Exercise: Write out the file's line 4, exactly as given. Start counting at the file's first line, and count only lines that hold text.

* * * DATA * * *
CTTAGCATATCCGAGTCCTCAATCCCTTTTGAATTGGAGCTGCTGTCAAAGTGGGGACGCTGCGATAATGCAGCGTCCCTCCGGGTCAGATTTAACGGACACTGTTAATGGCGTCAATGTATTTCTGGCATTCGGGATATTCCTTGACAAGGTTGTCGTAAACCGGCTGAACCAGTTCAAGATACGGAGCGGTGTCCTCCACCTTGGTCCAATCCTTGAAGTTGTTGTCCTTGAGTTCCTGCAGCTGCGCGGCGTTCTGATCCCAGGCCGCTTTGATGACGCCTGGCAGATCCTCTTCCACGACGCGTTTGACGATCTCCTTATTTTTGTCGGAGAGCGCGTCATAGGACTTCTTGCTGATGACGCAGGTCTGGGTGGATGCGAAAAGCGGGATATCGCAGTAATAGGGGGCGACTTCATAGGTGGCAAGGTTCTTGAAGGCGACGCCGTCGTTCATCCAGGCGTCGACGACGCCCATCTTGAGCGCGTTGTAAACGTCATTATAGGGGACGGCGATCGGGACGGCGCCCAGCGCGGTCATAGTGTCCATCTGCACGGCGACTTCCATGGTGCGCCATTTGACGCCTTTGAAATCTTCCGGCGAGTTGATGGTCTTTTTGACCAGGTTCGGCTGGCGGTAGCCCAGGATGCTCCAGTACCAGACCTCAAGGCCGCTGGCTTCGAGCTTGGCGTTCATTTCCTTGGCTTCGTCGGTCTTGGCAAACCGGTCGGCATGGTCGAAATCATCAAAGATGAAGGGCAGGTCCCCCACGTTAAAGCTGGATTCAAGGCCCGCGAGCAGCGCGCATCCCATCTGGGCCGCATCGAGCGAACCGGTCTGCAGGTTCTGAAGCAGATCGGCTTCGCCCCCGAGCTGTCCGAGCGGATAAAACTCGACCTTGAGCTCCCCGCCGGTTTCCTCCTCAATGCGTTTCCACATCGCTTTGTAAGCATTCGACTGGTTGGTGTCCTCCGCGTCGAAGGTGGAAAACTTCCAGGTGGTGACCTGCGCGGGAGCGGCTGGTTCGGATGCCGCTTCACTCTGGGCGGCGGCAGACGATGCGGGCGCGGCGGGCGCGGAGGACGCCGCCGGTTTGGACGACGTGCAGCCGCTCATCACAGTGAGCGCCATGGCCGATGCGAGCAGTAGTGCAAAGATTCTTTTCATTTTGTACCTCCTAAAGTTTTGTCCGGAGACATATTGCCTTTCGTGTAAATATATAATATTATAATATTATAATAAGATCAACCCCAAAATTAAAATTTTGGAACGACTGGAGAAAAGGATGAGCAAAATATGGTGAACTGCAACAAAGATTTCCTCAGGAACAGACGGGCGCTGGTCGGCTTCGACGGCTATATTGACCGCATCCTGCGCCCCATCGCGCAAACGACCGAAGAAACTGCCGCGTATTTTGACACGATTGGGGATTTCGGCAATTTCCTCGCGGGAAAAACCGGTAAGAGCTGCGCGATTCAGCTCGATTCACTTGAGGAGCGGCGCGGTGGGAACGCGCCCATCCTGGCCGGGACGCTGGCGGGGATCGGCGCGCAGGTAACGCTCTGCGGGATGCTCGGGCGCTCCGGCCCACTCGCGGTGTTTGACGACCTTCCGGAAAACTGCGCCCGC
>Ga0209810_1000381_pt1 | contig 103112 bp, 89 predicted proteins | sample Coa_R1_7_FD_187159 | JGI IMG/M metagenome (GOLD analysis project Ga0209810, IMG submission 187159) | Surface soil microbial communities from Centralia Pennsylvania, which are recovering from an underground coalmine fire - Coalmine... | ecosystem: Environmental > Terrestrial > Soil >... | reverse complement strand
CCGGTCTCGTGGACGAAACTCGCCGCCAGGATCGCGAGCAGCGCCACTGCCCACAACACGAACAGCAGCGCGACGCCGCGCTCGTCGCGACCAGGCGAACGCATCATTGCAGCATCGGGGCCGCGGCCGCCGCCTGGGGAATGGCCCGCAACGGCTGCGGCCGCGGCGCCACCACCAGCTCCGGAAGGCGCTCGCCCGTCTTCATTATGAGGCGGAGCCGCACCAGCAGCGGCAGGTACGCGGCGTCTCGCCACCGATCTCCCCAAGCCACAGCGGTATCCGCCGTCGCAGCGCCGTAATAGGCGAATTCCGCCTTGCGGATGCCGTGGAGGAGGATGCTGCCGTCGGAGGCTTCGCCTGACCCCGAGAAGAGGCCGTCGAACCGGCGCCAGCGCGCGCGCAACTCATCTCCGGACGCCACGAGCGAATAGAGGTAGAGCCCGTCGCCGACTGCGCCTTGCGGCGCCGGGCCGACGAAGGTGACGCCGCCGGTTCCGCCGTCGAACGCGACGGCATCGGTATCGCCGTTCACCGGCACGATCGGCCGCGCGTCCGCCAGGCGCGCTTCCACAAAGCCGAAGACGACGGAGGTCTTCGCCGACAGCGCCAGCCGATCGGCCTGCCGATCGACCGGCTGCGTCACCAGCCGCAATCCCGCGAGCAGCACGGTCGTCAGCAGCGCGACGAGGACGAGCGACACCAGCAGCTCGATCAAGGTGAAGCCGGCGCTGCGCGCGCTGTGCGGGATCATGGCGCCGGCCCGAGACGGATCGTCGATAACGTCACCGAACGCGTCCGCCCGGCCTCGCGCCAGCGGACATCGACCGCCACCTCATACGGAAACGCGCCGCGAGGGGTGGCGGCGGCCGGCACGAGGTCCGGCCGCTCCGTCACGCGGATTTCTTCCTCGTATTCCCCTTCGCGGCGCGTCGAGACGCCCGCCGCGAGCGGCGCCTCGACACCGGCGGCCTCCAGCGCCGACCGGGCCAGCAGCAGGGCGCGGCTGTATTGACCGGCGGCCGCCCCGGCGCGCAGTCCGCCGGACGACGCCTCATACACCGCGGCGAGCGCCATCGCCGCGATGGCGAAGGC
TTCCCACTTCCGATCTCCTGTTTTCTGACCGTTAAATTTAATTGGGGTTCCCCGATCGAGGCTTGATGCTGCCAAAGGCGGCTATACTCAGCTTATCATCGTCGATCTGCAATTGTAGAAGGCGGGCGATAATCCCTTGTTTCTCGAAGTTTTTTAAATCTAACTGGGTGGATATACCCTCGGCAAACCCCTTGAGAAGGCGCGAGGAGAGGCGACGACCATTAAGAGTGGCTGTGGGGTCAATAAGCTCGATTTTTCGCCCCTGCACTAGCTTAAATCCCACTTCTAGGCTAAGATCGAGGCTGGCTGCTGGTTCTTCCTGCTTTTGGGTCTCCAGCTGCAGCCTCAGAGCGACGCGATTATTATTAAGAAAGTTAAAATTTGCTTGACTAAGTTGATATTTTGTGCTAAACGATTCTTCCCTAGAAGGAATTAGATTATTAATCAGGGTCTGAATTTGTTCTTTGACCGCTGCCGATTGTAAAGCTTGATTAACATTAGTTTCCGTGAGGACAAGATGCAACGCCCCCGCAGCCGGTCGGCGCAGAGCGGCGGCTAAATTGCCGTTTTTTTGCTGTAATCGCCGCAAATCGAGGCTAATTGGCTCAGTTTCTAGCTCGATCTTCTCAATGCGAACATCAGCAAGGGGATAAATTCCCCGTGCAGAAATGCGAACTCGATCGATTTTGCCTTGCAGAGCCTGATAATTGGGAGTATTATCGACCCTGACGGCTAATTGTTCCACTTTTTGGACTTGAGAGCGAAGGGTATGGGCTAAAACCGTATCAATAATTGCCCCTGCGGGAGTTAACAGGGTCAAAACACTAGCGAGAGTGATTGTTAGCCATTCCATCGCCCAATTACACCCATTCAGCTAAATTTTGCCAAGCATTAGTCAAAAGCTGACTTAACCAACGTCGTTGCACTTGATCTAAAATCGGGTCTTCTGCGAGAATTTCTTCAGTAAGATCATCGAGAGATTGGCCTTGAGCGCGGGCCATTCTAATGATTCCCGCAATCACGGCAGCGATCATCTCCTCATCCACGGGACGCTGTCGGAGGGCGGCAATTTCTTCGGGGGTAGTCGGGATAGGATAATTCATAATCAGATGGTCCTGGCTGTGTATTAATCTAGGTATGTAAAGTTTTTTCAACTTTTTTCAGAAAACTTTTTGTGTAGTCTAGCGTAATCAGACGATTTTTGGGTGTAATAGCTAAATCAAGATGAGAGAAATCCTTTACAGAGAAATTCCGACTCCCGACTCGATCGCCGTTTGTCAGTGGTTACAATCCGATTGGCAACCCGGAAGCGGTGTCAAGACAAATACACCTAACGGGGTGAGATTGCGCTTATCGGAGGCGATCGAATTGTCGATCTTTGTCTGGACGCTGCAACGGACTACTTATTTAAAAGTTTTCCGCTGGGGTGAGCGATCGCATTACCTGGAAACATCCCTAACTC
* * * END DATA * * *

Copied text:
TTCCCACTTCCGATCTCCTGTTTTCTGACCGTTAAATTTAATTGGGGTTCCCCGATCGAGGCTTGATGCTGCCAAAGGCGGCTATACTCAGCTTATCATCGTCGATCTGCAATTGTAGAAGGCGGGCGATAATCCCTTGTTTCTCGAAGTTTTTTAAATCTAACTGGGTGGATATACCCTCGGCAAACCCCTTGAGAAGGCGCGAGGAGAGGCGACGACCATTAAGAGTGGCTGTGGGGTCAATAAGCTCGATTTTTCGCCCCTGCACTAGCTTAAATCCCACTTCTAGGCTAAGATCGAGGCTGGCTGCTGGTTCTTCCTGCTTTTGGGTCTCCAGCTGCAGCCTCAGAGCGACGCGATTATTATTAAGAAAGTTAAAATTTGCTTGACTAAGTTGATATTTTGTGCTAAACGATTCTTCCCTAGAAGGAATTAGATTATTAATCAGGGTCTGAATTTGTTCTTTGACCGCTGCCGATTGTAAAGCTTGATTAACATTAGTTTCCGTGAGGACAAGATGCAACGCCCCCGCAGCCGGTCGGCGCAGAGCGGCGGCTAAATTGCCGTTTTTTTGCTGTAATCGCCGCAAATCGAGGCTAATTGGCTCAGTTTCTAGCTCGATCTTCTCAATGCGAACATCAGCAAGGGGATAAATTCCCCGTGCAGAAATGCGAACTCGATCGATTTTGCCTTGCAGAGCCTGATAATTGGGAGTATTATCGACCCTGACGGCTAATTGTTCCACTTTTTGGACTTGAGAGCGAAGGGTATGGGCTAAAACCGTATCAATAATTGCCCCTGCGGGAGTTAACAGGGTCAAAACACTAGCGAGAGTGATTGTTAGCCATTCCATCGCCCAATTACACCCATTCAGCTAAATTTTGCCAAGCATTAGTCAAAAGCTGACTTAACCAACGTCGTTGCACTTGATCTAAAATCGGGTCTTCTGCGAGAATTTCTTCAGTAAGATCATCGAGAGATTGGCCTTGAGCGCGGGCCATTCTAATGATTCCCGCAATCACGGCAGCGATCATCTCCTCATCCACGGGACGCTGTCGGAGGGCGGCAATTTCTTCGGGGGTAGTCGGGATAGGATAATTCATAATCAGATGGTCCTGGCTGTGTATTAATCTAGGTATGTAAAGTTTTTTCAACTTTTTTCAGAAAACTTTTTGTGTAGTCTAGCGTAATCAGACGATTTTTGGGTGTAATAGCTAAATCAAGATGAGAGAAATCCTTTACAGAGAAATTCCGACTCCCGACTCGATCGCCGTTTGTCAGTGGTTACAATCCGATTGGCAACCCGGAAGCGGTGTCAAGACAAATACACCTAACGGGGTGAGATTGCGCTTATCGGAGGCGATCGAATTGTCGATCTTTGTCTGGACGCTGCAACGGACTACTTATTTAAAAGTTTTCCGCTGGGGTGAGCGATCGCATTACCTGGAAACATCCCTAACTC